GENRE: historical romance
When beautiful, spirited Finnula Crais kidnaps the dashing knight Hugh Fitzstephen, she has no idea that she's ensnared the new Earl of Stephensgate on his way home from the Crusades. Nor does she realise that Hugh is quite happy to be kidnapped by an enchanting tomboy, and will do anything it takes to avoid being rescued. With Finnula determined to hold Hugh to ransom, and Hugh equally determined to steal Finnula's heart, it isn't long before the fireworks start! And just when it looks as if there might be a happy ending, disaster strikes. When an attempt is made on the new Earl's life, there is only one suspect - and even if he loves her dearly, Hugh can't let her get away with it . . .
THIS MISS REVIEWS:
This book was given to me for my birthday, so it was my priority to read it as soon as possible. I have to say, this was quite an enjoyable read.
Ransom my Heart is a historical romance with an interesting twist: a woman kidnaps a man. As the novel is set in medieval times, this twist surely is something out of the ordinary. Finnula Crais, the youngest of the six daughters of the Crais family, who are the milliners of Stephensgate, is a very passionate and unusual young woman. She prefers braies to kirtles and bliauts, is the best shot with a bow in Shropshire and does not at all behave like a young, delicate maiden, but rather like a boy. When her beautiful sister Mellana gets into trouble and needs money, without their brother knowing the truth about Mellana’s predicament, Finnula sets out to kidnap a man – and hold him for ransom. In the novel, it is said that the habit of kidnapping men for money is quite common in Shropshire. Now, I don’t know if that’s an actual fact or just a figment of Cabot’s fiction, but it surely is quite intriguing and definitely not lady-like.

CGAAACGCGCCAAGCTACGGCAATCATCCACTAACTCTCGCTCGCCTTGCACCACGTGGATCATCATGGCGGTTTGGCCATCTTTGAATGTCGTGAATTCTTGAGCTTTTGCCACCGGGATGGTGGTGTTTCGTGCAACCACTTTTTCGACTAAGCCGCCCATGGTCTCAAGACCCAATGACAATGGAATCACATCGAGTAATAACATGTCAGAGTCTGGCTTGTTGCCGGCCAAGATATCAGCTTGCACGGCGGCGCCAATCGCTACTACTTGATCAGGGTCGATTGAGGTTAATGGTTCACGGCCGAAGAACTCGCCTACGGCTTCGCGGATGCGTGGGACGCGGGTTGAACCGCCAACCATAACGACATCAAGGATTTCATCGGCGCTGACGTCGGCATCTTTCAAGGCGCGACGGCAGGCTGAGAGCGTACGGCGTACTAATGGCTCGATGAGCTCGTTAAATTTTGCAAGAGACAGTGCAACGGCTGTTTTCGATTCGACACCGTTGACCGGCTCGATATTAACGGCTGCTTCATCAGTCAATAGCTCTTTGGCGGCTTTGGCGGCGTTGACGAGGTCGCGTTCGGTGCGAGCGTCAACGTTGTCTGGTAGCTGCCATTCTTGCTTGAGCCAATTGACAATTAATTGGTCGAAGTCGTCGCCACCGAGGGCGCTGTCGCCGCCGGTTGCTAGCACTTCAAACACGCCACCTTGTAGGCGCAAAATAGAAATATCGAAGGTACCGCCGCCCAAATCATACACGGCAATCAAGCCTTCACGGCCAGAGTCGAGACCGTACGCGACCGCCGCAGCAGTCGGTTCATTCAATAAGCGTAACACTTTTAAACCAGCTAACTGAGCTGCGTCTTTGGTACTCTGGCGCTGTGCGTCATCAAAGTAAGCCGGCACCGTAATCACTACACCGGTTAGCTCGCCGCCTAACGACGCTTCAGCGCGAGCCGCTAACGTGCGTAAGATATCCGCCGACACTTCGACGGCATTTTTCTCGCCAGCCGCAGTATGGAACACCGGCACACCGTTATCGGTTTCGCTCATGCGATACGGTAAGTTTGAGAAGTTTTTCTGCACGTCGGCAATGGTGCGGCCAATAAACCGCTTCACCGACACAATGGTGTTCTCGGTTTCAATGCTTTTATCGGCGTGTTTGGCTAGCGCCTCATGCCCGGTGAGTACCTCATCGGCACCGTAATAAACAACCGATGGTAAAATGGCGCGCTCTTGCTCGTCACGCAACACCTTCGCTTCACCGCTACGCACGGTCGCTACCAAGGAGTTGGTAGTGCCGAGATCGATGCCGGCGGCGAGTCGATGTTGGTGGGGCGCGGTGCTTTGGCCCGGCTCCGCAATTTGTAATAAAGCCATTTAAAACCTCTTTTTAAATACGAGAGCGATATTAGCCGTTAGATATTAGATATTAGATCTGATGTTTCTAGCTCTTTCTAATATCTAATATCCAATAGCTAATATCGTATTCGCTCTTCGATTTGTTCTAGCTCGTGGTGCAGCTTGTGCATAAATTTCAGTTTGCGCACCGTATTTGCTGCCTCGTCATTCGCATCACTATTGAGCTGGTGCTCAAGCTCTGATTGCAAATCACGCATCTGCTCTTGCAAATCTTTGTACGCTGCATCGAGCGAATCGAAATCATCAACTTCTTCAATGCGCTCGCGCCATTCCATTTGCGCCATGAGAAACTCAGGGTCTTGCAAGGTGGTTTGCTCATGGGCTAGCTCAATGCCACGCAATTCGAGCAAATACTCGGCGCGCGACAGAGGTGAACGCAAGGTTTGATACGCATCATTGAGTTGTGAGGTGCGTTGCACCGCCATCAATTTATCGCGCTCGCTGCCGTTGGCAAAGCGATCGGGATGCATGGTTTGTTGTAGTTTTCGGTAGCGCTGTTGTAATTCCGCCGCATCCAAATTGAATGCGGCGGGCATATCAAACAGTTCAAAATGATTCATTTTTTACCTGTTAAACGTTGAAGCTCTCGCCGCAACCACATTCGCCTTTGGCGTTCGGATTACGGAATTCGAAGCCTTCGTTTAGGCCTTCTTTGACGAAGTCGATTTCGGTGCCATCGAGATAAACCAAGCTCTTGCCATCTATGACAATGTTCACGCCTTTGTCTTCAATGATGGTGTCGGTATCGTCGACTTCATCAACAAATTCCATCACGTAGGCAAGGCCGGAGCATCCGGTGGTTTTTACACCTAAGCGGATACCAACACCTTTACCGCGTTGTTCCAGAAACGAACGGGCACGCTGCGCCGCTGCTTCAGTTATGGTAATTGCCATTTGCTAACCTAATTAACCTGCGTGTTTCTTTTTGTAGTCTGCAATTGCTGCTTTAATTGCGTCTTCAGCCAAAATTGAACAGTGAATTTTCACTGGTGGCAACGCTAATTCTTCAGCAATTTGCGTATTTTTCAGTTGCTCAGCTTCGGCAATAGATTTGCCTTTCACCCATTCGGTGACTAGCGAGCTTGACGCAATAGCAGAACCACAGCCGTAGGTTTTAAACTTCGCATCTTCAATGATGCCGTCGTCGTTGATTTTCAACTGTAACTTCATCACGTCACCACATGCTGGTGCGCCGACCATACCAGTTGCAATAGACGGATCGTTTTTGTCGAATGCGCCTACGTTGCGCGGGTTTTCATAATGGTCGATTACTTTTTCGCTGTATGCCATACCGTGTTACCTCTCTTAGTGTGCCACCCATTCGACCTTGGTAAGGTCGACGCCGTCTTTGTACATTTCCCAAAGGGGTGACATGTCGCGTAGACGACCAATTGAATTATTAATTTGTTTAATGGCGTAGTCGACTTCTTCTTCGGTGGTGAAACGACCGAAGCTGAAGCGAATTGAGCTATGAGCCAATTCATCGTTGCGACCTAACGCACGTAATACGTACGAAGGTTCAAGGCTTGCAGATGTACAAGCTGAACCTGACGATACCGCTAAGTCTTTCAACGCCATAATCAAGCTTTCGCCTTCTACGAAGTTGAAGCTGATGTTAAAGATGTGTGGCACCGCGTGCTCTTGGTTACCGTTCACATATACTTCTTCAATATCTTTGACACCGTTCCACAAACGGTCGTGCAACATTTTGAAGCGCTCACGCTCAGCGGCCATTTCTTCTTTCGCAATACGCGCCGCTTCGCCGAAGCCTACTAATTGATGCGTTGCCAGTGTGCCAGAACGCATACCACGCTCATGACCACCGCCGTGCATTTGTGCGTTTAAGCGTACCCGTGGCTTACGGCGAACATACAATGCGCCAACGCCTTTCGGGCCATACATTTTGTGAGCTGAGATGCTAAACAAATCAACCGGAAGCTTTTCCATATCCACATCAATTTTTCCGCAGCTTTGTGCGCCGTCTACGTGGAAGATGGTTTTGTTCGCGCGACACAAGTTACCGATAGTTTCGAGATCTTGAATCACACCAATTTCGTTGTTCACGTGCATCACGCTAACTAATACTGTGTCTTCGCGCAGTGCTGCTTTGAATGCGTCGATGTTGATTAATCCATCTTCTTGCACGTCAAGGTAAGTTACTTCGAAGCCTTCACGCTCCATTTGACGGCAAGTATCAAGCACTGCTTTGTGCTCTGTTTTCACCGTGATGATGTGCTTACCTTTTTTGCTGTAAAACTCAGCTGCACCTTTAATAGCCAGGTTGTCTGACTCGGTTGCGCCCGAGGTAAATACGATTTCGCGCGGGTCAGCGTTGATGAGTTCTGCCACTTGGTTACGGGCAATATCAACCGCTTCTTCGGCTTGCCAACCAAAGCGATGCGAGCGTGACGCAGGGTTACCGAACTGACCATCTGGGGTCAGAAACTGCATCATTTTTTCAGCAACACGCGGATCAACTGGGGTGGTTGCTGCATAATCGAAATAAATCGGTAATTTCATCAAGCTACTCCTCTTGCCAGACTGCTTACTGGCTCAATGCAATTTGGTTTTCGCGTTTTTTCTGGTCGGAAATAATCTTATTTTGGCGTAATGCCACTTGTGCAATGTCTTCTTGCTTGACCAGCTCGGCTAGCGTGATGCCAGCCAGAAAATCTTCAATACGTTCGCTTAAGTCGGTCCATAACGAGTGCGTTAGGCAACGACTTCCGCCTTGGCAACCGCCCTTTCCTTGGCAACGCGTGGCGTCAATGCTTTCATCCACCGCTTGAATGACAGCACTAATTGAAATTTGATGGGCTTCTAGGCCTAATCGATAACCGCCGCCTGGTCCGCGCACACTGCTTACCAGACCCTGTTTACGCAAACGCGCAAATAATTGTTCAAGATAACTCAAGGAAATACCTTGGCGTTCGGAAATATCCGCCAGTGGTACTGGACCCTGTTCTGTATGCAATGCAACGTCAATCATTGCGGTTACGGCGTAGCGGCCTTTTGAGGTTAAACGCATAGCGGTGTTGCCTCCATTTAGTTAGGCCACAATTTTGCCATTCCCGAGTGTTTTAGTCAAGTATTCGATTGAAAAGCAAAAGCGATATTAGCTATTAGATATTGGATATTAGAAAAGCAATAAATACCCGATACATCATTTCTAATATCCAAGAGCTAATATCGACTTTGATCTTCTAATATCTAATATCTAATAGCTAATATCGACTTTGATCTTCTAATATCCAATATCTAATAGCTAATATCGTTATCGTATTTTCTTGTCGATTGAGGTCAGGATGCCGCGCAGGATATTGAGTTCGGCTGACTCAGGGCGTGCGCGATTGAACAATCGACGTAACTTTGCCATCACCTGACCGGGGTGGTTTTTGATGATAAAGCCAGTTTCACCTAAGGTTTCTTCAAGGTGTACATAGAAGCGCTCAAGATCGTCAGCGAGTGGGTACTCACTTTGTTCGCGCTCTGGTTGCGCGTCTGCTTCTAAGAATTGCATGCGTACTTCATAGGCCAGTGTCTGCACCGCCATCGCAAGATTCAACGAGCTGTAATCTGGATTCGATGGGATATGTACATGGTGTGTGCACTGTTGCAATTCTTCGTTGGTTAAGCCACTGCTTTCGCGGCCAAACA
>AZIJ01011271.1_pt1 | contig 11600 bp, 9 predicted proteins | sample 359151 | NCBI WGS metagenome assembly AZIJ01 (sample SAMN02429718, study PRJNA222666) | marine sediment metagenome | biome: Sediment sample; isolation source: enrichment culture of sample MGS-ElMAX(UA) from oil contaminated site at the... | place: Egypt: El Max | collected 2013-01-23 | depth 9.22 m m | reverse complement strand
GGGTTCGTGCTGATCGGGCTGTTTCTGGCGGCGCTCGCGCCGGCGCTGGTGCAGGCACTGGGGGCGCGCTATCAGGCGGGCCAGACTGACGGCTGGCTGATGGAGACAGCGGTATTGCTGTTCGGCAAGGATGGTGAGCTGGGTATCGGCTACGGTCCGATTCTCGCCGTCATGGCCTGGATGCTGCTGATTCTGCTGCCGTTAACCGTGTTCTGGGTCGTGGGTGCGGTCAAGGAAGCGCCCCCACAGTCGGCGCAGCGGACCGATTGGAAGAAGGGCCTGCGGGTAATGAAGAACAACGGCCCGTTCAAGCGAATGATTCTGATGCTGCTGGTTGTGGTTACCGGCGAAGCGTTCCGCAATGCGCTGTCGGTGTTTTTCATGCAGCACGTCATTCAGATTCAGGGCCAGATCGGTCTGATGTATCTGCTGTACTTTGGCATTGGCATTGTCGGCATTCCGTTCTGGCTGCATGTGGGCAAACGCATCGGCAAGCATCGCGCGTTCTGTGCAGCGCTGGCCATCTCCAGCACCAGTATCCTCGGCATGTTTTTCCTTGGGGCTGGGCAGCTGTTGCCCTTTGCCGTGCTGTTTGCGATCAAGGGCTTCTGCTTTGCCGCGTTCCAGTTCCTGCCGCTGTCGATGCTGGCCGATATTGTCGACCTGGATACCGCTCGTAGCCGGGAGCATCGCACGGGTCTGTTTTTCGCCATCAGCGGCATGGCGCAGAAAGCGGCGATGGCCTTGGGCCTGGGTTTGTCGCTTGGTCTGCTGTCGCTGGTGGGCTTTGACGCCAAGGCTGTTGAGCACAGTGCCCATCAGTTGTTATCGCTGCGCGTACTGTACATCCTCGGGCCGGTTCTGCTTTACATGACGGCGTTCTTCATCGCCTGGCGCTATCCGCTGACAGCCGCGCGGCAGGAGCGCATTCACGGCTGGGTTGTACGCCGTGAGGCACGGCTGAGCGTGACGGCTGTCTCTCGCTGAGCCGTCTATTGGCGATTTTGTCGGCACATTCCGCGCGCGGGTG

Hugo Fitzstephen, the new Earl of Stephensgate, is returning home from the Crusades and encounters Finnula, who is actually his vassal. Finnula, not knowing who the man really is, kidnaps him and he lets her do it because, frankly, he finds her attractive. What ensues is a battle of wits and confusion of identity.
This is an enjoyable, entertaining read, but it is quite predictable. There was one thing that quite surprised me regarding Finnula and her first marriage, but otherwise I pretty much knew how the story was going to unfold and end. This did not deter me, however, from enjoying the novel. Finnula is a fun character. She is not exactly an epitome of a medieval lady, far from it, but I’m used to reading about modern heroines in historical novels. Finnula does stand out of the crowd a little and I have to say that I grew to like her. She could be both tomboyish and feminine, depending on a situation. I appreciate the fact that she is not a flimsy girl. Hugo is a kind of typical hero, but not too typical. He is not almighty and he has quite a few flaws, but they make him human and more approachable. I don’t like almighty heroes, so Hugo was a nice character to read about.
The author did some research on Medieval England in the time of King John, but the focus is not on history, but on the relationship between the feisty Finnula and Hugo. There are some steamy scenes present in the novel, but they are not an anatomy lesson and don’t disturb the story, so I didn’t mind them at all. Perhaps they spiced things up a little. For a feisty maiden, Finnula forgave Hugo some things too fast. He practically seduced her into taking his side, and I did not particularly support the idea of a pliable Finnula, but then again, love is blind, apparently.
There was some slight suspense present, regarding the part of the novel in which someone tries to murder Hugo, but it was obvious who the assassin was and I also knew it was going to end well for Finnula and Hugo.
A predictable, but an enjoyable read, nonetheless. If you like historical romances, then Ransom My Heart just might be to your liking.
THIS MISS RATES: / (3.5 stars)